With Airbnb, you make more money but you also do more work. Every time a traveler leaves you must clean, sort, take the keys, hopefully wash the bedding or you must hire someone to do it for you. You can take my word for it, cleaning people are not that cheap and not that reliable. If you rent your place for $200 per night and you need to give $100 to the cleaning lady, it’s not as profitable as if you do the work yourself.

I tried to figure out how I as a manager could take advantage of the trend and I like to pay myself a living wage, and get paid travel time down town and I don’t like cleaning and know how unreliable cleaning people are, and so… I couldn’t figure out how the owner and I would both make more money then a regular rental and so I left it to the purview of the people who do these things the best, owner/operators. You may be able to find managers, but if they don’t make a living wage you are unlikely to keep them over time

I have known a lot of vastly successful student rental and short term rental operators and all of them self manage and do most of the work themselves. There’s just not enough money in the business to hire someone, manage them and make a profit worth talking about. So Airbnb doesn’t scale, not in my mind anyways.

It doesn’t matter how much you make, it also matters how much you spend and once you start hiring people your entire profit disappears.  I hear echoes of past hosts talking about how it was all fun and games until they had to clean vomit from the toilet.

In any case, this is not a “passive income” business.

Symptom of a Greater Problem

So why are landlords/innkeepers/airbnbers so desperate for the extra money? The reason is the eternal problem of wanting to be in business to make a profit. Landlording is a business. However; tenants no longer pay enough rent to cover the expenses. Over and over I hear landlords losing money, the last landlord’s cash flow is lower by $600 per month.

Landlords are expected to suck it up because the asset itself is going up in price and landlord are rich, but in reality someone needs to put in that $600 per month in negative cash flow.

Ontario law pretty much sucks a lot when you consider how long a tenant can live for free. Much better to not have to deal with the Landlord & Tenant Board and if your tenant is an entitled asshole, he’ll be gone in a few days so who cares.  These are the attractions of Airbnb, that and the allure of full bookings at a maximum price.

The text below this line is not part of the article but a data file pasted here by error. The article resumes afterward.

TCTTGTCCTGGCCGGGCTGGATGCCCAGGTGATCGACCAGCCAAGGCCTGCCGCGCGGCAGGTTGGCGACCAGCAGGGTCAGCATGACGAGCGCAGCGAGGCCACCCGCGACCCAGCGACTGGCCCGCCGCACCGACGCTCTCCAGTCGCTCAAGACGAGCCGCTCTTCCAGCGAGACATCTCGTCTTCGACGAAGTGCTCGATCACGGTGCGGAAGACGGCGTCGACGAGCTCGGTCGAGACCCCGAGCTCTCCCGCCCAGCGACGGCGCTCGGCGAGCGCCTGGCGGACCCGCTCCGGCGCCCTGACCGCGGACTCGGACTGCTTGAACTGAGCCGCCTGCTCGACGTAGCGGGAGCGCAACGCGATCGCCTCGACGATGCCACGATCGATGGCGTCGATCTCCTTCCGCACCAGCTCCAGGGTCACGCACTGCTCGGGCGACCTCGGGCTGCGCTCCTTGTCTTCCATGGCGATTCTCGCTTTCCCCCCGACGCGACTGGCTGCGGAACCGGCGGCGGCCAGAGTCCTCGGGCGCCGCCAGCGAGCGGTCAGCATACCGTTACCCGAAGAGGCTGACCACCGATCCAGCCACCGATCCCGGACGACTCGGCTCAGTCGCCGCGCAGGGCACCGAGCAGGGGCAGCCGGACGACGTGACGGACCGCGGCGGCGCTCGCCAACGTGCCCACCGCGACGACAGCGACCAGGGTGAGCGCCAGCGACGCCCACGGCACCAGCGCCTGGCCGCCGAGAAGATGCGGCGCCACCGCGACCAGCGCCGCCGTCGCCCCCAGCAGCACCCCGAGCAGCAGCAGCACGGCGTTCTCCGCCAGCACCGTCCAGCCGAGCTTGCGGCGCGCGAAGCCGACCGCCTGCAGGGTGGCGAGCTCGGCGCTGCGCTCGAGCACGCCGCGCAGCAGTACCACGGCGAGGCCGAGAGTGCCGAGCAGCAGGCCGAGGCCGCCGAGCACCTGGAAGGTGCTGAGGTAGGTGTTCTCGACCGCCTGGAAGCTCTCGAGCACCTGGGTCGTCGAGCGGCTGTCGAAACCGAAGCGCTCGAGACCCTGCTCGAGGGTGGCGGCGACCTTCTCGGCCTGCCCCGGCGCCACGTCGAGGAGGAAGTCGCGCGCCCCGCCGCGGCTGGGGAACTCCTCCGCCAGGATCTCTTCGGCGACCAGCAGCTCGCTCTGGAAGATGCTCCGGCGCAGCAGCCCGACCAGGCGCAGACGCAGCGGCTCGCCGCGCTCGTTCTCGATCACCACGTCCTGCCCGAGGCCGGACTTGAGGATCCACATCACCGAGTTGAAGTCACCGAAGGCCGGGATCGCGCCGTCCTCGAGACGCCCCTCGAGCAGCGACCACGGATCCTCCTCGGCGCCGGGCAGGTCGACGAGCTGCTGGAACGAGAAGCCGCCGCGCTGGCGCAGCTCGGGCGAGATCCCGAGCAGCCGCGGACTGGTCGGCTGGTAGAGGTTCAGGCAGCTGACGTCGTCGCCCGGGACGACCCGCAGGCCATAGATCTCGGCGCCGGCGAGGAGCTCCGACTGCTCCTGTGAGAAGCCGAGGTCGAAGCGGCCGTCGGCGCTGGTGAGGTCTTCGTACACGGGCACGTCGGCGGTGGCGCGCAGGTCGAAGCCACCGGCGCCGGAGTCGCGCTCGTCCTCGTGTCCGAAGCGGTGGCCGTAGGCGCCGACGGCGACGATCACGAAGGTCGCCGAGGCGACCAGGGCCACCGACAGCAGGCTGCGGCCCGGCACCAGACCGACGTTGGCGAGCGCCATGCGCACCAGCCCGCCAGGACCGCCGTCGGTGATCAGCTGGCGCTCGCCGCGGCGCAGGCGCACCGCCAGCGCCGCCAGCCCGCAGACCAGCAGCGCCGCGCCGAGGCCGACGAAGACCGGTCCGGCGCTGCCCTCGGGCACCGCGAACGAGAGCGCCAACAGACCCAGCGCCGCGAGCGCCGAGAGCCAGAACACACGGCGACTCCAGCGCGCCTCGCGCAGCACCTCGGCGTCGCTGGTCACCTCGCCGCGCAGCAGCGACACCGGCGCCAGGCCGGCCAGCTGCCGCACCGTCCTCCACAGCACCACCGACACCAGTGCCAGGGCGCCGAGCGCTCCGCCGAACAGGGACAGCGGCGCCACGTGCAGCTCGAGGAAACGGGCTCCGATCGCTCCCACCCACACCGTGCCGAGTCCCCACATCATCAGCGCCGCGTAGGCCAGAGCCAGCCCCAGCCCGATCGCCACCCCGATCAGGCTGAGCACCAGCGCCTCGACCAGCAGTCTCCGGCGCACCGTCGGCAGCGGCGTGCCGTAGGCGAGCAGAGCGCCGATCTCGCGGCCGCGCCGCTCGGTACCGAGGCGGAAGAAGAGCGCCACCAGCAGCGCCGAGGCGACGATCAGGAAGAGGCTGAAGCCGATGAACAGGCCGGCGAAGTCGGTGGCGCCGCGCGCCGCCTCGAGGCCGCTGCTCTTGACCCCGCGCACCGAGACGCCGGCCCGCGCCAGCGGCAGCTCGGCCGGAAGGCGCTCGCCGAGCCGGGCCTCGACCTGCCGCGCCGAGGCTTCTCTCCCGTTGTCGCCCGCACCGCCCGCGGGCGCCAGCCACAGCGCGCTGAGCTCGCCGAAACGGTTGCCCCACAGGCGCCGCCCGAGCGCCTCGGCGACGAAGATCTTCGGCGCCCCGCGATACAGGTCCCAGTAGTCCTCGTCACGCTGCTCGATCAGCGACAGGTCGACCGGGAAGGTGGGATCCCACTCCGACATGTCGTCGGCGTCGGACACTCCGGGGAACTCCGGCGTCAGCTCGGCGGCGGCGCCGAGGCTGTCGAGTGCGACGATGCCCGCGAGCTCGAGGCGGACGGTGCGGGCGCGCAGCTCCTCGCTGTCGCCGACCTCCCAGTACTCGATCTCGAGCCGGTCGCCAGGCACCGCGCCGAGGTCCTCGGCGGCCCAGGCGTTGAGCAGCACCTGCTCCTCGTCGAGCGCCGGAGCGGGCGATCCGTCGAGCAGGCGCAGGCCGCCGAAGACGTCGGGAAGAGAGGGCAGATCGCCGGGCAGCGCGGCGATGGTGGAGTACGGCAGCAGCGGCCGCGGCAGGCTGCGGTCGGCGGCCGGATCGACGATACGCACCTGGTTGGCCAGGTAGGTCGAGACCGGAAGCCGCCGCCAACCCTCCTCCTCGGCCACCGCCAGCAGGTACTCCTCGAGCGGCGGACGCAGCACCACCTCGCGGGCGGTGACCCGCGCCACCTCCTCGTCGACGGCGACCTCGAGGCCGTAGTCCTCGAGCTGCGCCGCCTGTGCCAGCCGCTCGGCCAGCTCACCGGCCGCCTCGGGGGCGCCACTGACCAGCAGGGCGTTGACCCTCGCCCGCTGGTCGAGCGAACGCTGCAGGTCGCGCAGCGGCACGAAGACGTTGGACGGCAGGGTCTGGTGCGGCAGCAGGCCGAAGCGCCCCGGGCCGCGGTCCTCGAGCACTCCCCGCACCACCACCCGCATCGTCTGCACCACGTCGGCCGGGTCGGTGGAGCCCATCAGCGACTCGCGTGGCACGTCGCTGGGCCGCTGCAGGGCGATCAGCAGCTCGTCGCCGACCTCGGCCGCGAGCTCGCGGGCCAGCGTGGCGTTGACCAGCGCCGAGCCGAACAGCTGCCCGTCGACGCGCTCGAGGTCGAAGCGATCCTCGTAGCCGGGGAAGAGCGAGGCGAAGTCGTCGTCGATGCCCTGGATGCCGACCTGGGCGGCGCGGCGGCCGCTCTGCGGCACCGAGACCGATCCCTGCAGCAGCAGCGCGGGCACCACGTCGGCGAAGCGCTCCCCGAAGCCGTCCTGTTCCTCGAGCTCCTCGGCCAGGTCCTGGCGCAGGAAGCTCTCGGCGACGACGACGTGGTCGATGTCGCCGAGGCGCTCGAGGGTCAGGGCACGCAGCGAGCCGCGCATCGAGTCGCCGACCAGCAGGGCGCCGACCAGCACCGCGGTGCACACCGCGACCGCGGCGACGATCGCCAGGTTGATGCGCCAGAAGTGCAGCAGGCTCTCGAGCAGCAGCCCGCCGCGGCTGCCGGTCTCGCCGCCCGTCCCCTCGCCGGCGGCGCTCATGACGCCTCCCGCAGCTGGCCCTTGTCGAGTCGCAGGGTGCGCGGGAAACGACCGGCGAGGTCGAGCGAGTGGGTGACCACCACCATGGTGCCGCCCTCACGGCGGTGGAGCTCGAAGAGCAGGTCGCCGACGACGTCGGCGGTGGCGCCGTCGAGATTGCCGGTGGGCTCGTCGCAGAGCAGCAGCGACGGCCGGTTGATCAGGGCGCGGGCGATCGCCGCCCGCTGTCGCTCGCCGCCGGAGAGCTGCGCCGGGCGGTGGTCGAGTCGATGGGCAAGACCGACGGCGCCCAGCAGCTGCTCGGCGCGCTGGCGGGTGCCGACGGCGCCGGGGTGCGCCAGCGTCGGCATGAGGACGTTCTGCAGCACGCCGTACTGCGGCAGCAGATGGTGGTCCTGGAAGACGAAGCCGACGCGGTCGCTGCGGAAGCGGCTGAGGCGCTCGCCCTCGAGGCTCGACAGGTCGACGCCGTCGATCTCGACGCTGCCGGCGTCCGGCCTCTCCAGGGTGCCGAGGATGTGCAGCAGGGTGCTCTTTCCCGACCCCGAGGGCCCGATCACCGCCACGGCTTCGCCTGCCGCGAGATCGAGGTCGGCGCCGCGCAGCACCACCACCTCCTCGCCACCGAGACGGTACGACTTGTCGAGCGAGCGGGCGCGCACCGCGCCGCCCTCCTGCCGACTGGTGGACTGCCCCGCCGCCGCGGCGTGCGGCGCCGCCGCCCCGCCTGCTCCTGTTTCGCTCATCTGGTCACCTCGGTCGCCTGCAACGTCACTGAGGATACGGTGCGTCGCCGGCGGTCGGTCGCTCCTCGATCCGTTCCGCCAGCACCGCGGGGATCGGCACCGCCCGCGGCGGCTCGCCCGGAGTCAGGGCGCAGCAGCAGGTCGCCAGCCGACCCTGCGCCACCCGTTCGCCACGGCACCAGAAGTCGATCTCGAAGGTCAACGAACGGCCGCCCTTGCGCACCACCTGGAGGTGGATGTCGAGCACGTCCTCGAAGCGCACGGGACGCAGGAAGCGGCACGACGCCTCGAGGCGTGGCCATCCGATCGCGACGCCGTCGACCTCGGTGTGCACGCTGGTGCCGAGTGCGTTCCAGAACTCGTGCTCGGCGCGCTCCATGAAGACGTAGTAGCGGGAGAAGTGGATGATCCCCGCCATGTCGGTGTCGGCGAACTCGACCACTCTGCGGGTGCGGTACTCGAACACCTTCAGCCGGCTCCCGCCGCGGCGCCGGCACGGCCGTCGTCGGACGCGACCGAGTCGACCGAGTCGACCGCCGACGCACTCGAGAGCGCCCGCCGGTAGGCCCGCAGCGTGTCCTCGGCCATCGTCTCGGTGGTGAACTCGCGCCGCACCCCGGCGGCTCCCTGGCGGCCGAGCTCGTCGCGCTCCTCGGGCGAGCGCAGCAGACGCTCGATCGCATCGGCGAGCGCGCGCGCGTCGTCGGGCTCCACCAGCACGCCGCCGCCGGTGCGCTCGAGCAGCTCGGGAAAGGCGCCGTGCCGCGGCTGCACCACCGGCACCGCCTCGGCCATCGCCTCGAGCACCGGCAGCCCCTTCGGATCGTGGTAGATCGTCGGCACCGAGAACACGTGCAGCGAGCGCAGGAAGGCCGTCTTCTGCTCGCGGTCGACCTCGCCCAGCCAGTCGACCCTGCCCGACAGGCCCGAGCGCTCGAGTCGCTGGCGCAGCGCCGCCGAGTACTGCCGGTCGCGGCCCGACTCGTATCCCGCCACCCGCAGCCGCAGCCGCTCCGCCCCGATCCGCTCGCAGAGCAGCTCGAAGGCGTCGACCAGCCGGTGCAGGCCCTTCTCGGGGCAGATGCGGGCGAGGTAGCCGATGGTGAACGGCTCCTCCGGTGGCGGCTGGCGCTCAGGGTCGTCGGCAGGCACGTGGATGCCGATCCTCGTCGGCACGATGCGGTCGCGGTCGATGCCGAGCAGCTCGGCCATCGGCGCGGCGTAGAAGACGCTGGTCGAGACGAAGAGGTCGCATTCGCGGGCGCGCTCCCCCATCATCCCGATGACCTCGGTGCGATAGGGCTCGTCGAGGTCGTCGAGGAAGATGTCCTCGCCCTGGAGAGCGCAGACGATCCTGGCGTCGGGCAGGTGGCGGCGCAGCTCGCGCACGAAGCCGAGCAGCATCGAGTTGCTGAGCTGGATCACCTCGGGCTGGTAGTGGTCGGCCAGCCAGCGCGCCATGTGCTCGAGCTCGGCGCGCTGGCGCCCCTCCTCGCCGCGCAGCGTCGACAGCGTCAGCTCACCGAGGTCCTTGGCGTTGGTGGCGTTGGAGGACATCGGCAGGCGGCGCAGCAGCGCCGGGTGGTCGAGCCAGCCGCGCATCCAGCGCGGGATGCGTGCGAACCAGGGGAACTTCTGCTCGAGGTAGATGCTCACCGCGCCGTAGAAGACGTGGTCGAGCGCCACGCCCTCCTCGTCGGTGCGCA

The appeal of actually being able to cover your mortgage, property taxes, insurance and even make some money is very attractive but like similar social sharing/work like UBER the reality may not add up to the promised profits unless you cut corners like keeping your vehicle insured for personal rather than commercial use, or renting out your condo when it’s not allowed by the building. It’s not a business model that is scaleable or sustainable.

Airbnb Is Extra Housing

Critics say that Airbnb is removing housing from the market, this is true but it’s not actually affordable housing that’s being removed.  Airbnb is actually the luxury market space or the for sale space. It’s just not true that people will start renting their condos out for any rent no matter how much money they have to pour into it. Outlaw Airbnb and all you end up with is a bunch of high priced condos and houses for sale on the market. The people who are performing all this work to try to break even or make a profit are not going to be happy to take a loss and may not be able to take a loss.

It reminds me of a guy who had 5 houses as student housing in a condo complex and the board outlawed student rentals, he sold them all after I told him he coulds only get $1000 per month.

No one is going to start renting their condo units for affordable housing. It’s bad enough and for every owner there is a breaking point where the negative cash flow causes them to sell. No need to belabor the point that it doesn’t scale.

Airbnb – A novelty not a business.

 

 

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2 Comments so far ↓

  • H. Marshall

    I don’t agree with you that shutting down short-term rental companies will not help provide affordable housing. I think just the opposite will occur.

    If landlords can’t rent out their condo units as short term rentals and they cannot make enough by renting a unit to a couple, instead of selling, they can easily convert the unit into an over-crowded tenement unit.

    If renting a unit to two people for $1,600 a month is giving them negative cash flow then renting the same unit to four people for $2,400 puts everything right.

    Don’t think this is happening? I can name the condos were up to 15 people share two bedroom units.

  • Rachelle

    I’m not saying it doesn’t ever happen, bu I can tell you it’s not a scalable business and therefore the impact is negligible. Not every owner that runs an Airbnb is going to be happy to rent it out as tenement housing either, those are two different ends of the spectrum and condos are also cracking down on that type of activity.

    That’s why It’s almost impossible to get extra FOBs for the building etc.

    Look at this listing for instance https://www.airbnb.ca/rooms/12290314?guests=1&s=-Imr_2Yj

    I don’t think it’s going to happen on a scale that matters.